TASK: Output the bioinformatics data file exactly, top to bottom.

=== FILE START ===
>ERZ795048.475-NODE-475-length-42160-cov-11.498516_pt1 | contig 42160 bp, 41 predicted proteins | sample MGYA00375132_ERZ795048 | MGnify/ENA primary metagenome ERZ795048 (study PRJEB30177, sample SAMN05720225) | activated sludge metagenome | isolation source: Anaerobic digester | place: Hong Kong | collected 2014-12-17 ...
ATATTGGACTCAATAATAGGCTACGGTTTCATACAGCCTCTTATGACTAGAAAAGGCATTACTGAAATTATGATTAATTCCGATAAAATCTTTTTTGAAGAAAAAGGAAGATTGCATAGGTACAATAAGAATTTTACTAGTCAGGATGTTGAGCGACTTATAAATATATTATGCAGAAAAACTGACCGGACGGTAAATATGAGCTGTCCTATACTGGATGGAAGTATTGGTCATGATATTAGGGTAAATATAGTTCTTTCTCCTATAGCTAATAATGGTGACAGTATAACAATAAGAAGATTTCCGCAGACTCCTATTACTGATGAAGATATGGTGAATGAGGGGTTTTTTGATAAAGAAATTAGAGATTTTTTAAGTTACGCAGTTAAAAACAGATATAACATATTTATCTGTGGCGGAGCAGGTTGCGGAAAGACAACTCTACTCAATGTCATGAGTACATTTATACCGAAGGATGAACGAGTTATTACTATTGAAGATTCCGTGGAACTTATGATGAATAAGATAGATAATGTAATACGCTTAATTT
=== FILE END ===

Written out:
>ERZ795048.475-NODE-475-length-42160-cov-11.498516_pt1 | contig 42160 bp, 41 predicted proteins | sample MGYA00375132_ERZ795048 | MGnify/ENA primary metagenome ERZ795048 (study PRJEB30177, sample SAMN05720225) | activated sludge metagenome | isolation source: Anaerobic digester | place: Hong Kong | collected 2014-12-17 ...
ATATTGGACTCAATAATAGGCTACGGTTTCATACAGCCTCTTATGACTAGAAAAGGCATTACTGAAATTATGATTAATTCCGATAAAATCTTTTTTGAAGAAAAAGGAAGATTGCATAGGTACAATAAGAATTTTACTAGTCAGGATGTTGAGCGACTTATAAATATATTATGCAGAAAAACTGACCGGACGGTAAATATGAGCTGTCCTATACTGGATGGAAGTATTGGTCATGATATTAGGGTAAATATAGTTCTTTCTCCTATAGCTAATAATGGTGACAGTATAACAATAAGAAGATTTCCGCAGACTCCTATTACTGATGAAGATATGGTGAATGAGGGGTTTTTTGATAAAGAAATTAGAGATTTTTTAAGTTACGCAGTTAAAAACAGATATAACATATTTATCTGTGGCGGAGCAGGTTGCGGAAAGACAACTCTACTCAATGTCATGAGTACATTTATACCGAAGGATGAACGAGTTATTACTATTGAAGATTCCGTGGAACTTATGATGAATAAGATAGATAATGTAATACGCTTAATTT